Organic farming and sustainable agriculture rely on the fundamental 'principle' of balance between beneficial and harmful insects.  Under this principle of balance, the producer and consumer accept the presence of some insect pests and the damage they cause in order to reap the benefit of healthier food without the residue from harmful pesticides.  Because harmful insects can literally consume a whole crop in a day or two if they are not controlled, beneficial insects that parasitize (feed on) harmful insects are used to control their numbers.  A balance is ultimately achieved which keeps the number of harmful insects in check.  Insects can often be plant disease vectors and their control can greatly reduce disease incidence in organic crops.

The national organic program rules do allow for use of natural products sprayed on food crops to control insects.  Those are often essential oils and or oils such as Neem and other plant natural products which keep harmful insect populations low.  We occasionally use such control agents as well.

However, some insect damage is not bad.  Plants normally carry genes that help them defend themselves against many insects.  The activation of these genes is often triggered by the feeding damage these insects cause, both above and below ground.  Many of the compounds plant genes produce to fight or retard feeding by insects contribute directly to the taste of organic crops.  These plant genes are there to protect the plants, but they also contribute to the unique taste we grow to appreciate about fresh organic crops that come from 'living soils'.  Since many such flavor genes have been lost in varieties "bred" for the industry, we use heirloom varieties as much as possible.  These often are the most pest resistant as well.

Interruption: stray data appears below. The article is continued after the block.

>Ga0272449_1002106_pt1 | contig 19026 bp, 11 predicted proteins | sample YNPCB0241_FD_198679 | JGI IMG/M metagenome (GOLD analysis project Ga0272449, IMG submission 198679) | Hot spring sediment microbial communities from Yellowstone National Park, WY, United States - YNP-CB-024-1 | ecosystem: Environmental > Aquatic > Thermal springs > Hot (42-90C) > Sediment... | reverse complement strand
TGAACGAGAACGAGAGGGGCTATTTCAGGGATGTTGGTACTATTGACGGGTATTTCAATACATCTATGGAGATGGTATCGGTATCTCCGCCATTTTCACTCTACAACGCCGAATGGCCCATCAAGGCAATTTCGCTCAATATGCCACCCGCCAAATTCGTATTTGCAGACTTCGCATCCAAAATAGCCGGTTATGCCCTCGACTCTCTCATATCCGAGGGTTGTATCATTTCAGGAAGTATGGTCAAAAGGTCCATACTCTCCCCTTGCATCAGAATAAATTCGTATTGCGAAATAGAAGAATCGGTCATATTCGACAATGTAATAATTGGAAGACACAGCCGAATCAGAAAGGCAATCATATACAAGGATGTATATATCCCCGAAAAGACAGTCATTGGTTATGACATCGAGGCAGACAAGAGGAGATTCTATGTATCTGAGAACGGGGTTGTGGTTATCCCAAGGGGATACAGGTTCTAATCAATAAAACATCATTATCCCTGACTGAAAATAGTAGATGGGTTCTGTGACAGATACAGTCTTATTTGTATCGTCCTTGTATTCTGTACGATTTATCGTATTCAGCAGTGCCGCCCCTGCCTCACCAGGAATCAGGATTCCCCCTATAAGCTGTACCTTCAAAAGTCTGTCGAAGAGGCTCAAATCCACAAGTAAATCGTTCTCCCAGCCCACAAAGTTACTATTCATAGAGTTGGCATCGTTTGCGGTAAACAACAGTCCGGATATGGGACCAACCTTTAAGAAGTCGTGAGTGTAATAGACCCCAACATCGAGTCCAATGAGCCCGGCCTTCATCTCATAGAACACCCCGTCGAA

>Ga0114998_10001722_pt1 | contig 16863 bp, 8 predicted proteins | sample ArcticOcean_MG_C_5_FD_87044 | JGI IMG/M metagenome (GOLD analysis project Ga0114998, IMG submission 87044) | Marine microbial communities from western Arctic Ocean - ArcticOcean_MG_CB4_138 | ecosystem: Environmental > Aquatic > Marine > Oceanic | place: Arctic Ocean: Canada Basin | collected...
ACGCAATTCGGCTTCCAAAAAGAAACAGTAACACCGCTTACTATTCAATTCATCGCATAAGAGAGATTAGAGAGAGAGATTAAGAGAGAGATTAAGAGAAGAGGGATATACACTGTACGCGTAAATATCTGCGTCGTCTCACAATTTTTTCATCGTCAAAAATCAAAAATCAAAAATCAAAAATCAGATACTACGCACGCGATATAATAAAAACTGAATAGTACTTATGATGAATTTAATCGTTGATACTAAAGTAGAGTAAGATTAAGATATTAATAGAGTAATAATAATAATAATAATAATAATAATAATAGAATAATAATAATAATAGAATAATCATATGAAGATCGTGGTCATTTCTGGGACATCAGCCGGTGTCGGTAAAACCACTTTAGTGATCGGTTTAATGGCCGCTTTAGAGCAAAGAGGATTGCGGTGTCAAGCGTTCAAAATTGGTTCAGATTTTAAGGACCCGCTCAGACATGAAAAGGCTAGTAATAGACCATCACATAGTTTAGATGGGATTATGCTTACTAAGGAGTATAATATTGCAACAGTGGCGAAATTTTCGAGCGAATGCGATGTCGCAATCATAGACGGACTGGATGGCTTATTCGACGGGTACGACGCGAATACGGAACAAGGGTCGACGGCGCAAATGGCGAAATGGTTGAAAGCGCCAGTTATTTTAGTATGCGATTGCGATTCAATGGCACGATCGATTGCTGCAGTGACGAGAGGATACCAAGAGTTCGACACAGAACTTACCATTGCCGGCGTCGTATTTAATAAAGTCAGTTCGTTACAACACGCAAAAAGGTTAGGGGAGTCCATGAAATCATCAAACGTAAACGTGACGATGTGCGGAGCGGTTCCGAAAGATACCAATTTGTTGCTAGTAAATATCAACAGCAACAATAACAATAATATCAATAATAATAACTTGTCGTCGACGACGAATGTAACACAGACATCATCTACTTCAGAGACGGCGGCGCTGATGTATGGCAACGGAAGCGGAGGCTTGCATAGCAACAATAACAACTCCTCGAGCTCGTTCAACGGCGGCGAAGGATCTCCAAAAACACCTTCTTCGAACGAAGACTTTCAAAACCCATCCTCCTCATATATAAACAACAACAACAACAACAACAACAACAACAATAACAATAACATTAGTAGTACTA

An additional benefit of consuming organic crops and crops grown on "living soils" is the health maintenance benefits associated with the natural products produced by plants to prevent or retard insect feeding damage.  Though they have a plant protection role in nature, these natural plant products can often aid and boost our body’s defense mechanisms and can even have direct therapeutic and healing action on health conditions people can suffer from.  Those are often referred to as 'functional foods'.